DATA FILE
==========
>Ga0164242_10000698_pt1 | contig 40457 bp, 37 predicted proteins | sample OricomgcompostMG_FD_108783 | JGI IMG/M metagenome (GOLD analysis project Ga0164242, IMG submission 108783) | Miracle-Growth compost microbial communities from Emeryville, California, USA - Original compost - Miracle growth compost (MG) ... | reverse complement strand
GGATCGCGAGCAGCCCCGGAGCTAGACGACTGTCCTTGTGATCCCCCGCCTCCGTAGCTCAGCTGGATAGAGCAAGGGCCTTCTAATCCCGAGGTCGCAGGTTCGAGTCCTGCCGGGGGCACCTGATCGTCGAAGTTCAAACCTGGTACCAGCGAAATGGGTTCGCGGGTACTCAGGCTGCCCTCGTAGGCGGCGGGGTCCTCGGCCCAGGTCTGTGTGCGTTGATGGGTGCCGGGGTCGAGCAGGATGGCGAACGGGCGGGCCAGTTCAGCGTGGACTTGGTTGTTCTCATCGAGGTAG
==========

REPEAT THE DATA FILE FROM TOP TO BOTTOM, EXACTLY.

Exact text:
>Ga0164242_10000698_pt1 | contig 40457 bp, 37 predicted proteins | sample OricomgcompostMG_FD_108783 | JGI IMG/M metagenome (GOLD analysis project Ga0164242, IMG submission 108783) | Miracle-Growth compost microbial communities from Emeryville, California, USA - Original compost - Miracle growth compost (MG) ... | reverse complement strand
GGATCGCGAGCAGCCCCGGAGCTAGACGACTGTCCTTGTGATCCCCCGCCTCCGTAGCTCAGCTGGATAGAGCAAGGGCCTTCTAATCCCGAGGTCGCAGGTTCGAGTCCTGCCGGGGGCACCTGATCGTCGAAGTTCAAACCTGGTACCAGCGAAATGGGTTCGCGGGTACTCAGGCTGCCCTCGTAGGCGGCGGGGTCCTCGGCCCAGGTCTGTGTGCGTTGATGGGTGCCGGGGTCGAGCAGGATGGCGAACGGGCGGGCCAGTTCAGCGTGGACTTGGTTGTTCTCATCGAGGTAG